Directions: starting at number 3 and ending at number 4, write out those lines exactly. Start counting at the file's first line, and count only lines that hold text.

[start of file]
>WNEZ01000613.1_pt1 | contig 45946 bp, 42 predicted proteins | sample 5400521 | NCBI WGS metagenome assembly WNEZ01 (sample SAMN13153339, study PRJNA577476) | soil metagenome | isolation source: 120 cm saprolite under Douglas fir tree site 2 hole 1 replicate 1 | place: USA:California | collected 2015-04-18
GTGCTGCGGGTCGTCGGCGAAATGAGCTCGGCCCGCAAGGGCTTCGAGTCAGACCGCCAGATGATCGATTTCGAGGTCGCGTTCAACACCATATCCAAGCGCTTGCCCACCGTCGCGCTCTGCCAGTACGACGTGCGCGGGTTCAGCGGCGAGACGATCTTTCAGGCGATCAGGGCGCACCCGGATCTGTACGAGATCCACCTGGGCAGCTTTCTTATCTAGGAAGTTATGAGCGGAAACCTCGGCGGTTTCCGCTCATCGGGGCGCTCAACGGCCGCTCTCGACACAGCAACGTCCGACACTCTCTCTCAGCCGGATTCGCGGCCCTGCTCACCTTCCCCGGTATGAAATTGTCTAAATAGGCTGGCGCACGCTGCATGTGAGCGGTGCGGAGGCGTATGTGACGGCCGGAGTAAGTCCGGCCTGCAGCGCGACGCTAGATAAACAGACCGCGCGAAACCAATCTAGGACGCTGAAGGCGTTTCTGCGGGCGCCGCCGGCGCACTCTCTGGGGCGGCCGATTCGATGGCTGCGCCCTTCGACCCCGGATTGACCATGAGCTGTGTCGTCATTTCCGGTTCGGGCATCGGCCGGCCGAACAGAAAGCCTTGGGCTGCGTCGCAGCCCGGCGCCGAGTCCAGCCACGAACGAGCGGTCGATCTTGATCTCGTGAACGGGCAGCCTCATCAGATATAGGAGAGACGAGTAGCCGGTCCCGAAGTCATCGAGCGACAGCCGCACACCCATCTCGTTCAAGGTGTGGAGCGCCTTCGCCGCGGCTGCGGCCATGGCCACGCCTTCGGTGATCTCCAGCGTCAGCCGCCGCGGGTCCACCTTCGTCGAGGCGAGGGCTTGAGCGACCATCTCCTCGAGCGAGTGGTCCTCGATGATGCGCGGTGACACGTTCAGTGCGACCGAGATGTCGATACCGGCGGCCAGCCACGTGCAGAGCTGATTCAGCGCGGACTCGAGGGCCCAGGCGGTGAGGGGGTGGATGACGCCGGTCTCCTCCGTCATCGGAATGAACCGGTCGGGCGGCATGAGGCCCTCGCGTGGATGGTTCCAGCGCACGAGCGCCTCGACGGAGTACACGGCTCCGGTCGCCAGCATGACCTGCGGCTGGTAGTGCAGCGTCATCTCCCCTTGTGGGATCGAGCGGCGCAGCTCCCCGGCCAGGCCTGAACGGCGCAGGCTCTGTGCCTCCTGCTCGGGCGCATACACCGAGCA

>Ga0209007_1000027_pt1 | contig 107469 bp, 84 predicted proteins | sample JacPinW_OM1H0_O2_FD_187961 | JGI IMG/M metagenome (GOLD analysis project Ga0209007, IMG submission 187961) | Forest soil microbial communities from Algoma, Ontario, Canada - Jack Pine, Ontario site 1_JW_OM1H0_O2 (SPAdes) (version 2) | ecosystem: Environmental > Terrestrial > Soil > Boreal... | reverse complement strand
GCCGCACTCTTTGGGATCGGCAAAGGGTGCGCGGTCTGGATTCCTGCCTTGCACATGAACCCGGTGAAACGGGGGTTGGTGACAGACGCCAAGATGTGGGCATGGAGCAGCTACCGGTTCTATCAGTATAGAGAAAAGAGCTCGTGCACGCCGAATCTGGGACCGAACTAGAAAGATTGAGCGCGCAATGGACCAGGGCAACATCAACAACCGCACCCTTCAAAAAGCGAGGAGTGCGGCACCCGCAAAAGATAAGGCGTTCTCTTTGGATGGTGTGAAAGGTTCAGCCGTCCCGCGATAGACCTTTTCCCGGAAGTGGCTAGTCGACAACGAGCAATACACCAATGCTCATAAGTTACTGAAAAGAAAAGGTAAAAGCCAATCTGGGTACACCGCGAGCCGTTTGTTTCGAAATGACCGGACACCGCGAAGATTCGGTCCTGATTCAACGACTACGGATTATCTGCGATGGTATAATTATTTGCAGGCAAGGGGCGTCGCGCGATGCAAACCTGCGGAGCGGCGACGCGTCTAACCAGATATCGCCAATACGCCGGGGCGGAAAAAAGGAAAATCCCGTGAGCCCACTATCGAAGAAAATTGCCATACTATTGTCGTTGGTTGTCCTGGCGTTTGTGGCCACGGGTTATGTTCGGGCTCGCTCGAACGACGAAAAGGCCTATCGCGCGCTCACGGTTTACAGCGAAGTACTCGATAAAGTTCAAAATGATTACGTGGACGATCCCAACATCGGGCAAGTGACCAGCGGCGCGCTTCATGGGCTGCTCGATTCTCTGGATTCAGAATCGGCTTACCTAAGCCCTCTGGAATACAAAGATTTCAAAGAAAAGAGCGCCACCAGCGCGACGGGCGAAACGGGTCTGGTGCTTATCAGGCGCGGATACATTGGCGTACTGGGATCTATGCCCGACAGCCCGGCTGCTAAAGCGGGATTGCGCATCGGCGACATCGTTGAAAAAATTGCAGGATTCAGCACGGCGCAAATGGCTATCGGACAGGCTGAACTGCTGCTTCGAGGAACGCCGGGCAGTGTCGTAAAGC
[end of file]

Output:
>Ga0209007_1000027_pt1 | contig 107469 bp, 84 predicted proteins | sample JacPinW_OM1H0_O2_FD_187961 | JGI IMG/M metagenome (GOLD analysis project Ga0209007, IMG submission 187961) | Forest soil microbial communities from Algoma, Ontario, Canada - Jack Pine, Ontario site 1_JW_OM1H0_O2 (SPAdes) (version 2) | ecosystem: Environmental > Terrestrial > Soil > Boreal... | reverse complement strand
GCCGCACTCTTTGGGATCGGCAAAGGGTGCGCGGTCTGGATTCCTGCCTTGCACATGAACCCGGTGAAACGGGGGTTGGTGACAGACGCCAAGATGTGGGCATGGAGCAGCTACCGGTTCTATCAGTATAGAGAAAAGAGCTCGTGCACGCCGAATCTGGGACCGAACTAGAAAGATTGAGCGCGCAATGGACCAGGGCAACATCAACAACCGCACCCTTCAAAAAGCGAGGAGTGCGGCACCCGCAAAAGATAAGGCGTTCTCTTTGGATGGTGTGAAAGGTTCAGCCGTCCCGCGATAGACCTTTTCCCGGAAGTGGCTAGTCGACAACGAGCAATACACCAATGCTCATAAGTTACTGAAAAGAAAAGGTAAAAGCCAATCTGGGTACACCGCGAGCCGTTTGTTTCGAAATGACCGGACACCGCGAAGATTCGGTCCTGATTCAACGACTACGGATTATCTGCGATGGTATAATTATTTGCAGGCAAGGGGCGTCGCGCGATGCAAACCTGCGGAGCGGCGACGCGTCTAACCAGATATCGCCAATACGCCGGGGCGGAAAAAAGGAAAATCCCGTGAGCCCACTATCGAAGAAAATTGCCATACTATTGTCGTTGGTTGTCCTGGCGTTTGTGGCCACGGGTTATGTTCGGGCTCGCTCGAACGACGAAAAGGCCTATCGCGCGCTCACGGTTTACAGCGAAGTACTCGATAAAGTTCAAAATGATTACGTGGACGATCCCAACATCGGGCAAGTGACCAGCGGCGCGCTTCATGGGCTGCTCGATTCTCTGGATTCAGAATCGGCTTACCTAAGCCCTCTGGAATACAAAGATTTCAAAGAAAAGAGCGCCACCAGCGCGACGGGCGAAACGGGTCTGGTGCTTATCAGGCGCGGATACATTGGCGTACTGGGATCTATGCCCGACAGCCCGGCTGCTAAAGCGGGATTGCGCATCGGCGACATCGTTGAAAAAATTGCAGGATTCAGCACGGCGCAAATGGCTATCGGACAGGCTGAACTGCTGCTTCGAGGAACGCCGGGCAGTGTCGTAAAGC